Movie Watching (April 2015)

Continuing my cinematic journal of the movies I watch in a month, here is the next batch of my reviews.  (Rating system:  * to *****)

New (my first time watching)

Maleficent- Disney is on a conquest to create live-action films out of many of the past animated classics.  In “Maleficent”, a movie that seems made by a committee to engage every niche market of moviegoers, they rewrite the old tale of “Sleeping Beauty”.  Rather than focus on the original heroine, Princess Aurora, the film engages in a character study of the vengeful fairy antagonist (played by Angelina Jolie).  Say what one will about Jolie, she is awfully good here and the interplay between her and Aurora (played by Elle Fanning) is the strength of the film.  Unfortunately, there are too many Lord-of-the-Rings wannabe moments or blatant scenery rip offs from James Cameron’s “Avatar”.  There is a even a dragon.  All of this grows exhausting and the movie would have been a lot better if they focused more intently on the relationship between Maleficent and Aurora while scaling back the rest.  ** 1/2

A Most Violent Year- J.C. Chandor is one of the most exciting, young filmmakers doing work today.  I loved “Margin Call” and was mesmerized watching “All is Lost” (which I named as one of the best films of 2013).  Perhaps my expectations were preposterously high but I was disappointed in his most recent movie, “A Most Violent Year”.  It is well-made, the performances are dead on but my complaint is with the story.  I just don’t think there is enough there.  Abel Morales (Oscar Issac) is a business man running a heat oil company.  The setting of this picture is in New York City during a statistically high homicide crimewave in 1981.  The DA in NY City is threatening to indict Mr. Morales who pleads with his accountant wife, Anna (Jessica Chastain) to reveal any funny business with the books.  Abel Morales acts innocent but he may be convincing himself of his own good, hardworking, American dream achieving self against much counter evidence.  Hence a theme.  The story meanders and eventually arrives at a conclusion that seems like a forced emotional heft on the audience.  I just didn’t feel it.  ***

Dear White People- The feature film debut of Justin Simien is a pretty fearless look at the issues of race, power, and privilege as the story tracks four African-Americans navigating these issues at an Ivy League school.  The satire is razor sharp and will elicit uncomfortable laughs.  The climax of the movie involves a mostly white frat house throwing a black face party (which has happened in reality).  Simien is bold in comforting unsettling realities in “post-racial America”.  Not everything with the plot works, in my opinion, but this is still worth a watch. *** 1/2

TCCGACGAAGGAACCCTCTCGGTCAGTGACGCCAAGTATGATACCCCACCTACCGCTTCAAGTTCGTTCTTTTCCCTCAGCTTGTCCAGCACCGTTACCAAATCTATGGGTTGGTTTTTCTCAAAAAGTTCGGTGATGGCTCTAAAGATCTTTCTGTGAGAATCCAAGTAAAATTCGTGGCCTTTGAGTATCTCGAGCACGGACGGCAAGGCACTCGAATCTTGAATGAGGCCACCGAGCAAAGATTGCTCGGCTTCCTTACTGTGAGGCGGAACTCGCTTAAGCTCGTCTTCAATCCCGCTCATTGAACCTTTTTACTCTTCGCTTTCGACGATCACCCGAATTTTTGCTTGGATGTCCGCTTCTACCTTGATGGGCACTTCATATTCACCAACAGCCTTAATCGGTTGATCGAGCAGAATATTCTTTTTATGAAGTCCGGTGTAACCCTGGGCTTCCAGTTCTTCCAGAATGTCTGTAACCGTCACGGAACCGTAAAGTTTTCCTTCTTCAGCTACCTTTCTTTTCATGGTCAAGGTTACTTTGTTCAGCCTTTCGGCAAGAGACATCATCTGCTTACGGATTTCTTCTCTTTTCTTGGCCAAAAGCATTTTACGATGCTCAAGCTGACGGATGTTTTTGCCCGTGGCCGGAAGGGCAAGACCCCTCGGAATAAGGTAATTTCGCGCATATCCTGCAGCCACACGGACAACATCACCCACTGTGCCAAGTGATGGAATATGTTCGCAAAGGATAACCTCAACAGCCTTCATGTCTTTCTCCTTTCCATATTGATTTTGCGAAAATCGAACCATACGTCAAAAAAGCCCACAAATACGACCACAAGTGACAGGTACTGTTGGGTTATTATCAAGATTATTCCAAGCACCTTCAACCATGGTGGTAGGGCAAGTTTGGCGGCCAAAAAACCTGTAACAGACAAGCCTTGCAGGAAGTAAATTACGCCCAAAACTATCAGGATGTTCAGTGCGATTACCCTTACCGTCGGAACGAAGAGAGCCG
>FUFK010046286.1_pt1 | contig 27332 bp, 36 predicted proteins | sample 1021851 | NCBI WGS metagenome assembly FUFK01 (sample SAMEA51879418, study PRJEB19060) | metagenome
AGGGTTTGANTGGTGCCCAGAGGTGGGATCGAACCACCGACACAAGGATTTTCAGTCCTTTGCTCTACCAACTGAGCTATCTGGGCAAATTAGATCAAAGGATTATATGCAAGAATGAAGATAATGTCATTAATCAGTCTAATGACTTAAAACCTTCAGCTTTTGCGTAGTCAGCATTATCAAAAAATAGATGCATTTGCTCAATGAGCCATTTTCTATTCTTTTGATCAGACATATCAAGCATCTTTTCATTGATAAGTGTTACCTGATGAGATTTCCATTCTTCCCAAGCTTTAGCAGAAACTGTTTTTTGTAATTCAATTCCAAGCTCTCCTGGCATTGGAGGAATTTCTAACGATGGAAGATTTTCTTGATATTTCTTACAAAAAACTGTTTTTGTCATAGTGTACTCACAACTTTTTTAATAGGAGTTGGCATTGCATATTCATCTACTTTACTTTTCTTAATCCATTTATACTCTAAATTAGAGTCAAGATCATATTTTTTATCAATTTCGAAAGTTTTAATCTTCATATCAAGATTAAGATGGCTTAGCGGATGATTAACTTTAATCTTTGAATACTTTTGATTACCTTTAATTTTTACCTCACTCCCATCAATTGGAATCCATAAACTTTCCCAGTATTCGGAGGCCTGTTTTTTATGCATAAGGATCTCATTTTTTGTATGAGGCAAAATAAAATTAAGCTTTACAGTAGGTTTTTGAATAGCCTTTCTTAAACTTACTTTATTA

Exodus: Gods and Kings- With Christian Bale as Moses and a star studded cast including Ben Kingsley (Nun), Sigourney Weaver (Tuya), Aaron Paul (Joshua), Joel Edgerton (Ramses), and John Turturro (Seti), one would not be remiss to have high expectations.  Hell, Ridley Scott was even in the director’s chair.  I have to say that I felt disappointed after watching the movie.  The film is a marvel to look at boasting incredible production design, special effects and cinematography.  At the center, the story (this ancient of accounts) rings hollow because the character development falls flat.  The plot does a little bit with the relationship between Moses and Ramses but not anywhere near enough to sustain.  Especially since God (or maybe a messenger) shows up to Moses as a child.  Upon the announcement that plagues are coming as a part of the plan to free the Israelites, Moses feels conflicted based upon his past with Ramses.  This is definitely a fascinating, extra-Biblical angle that would have been more powerful with more heft behind the story.  There is a wishful study of loyalty, power and rebellion potential in this film.  I just wish the work had more depth with its players.  **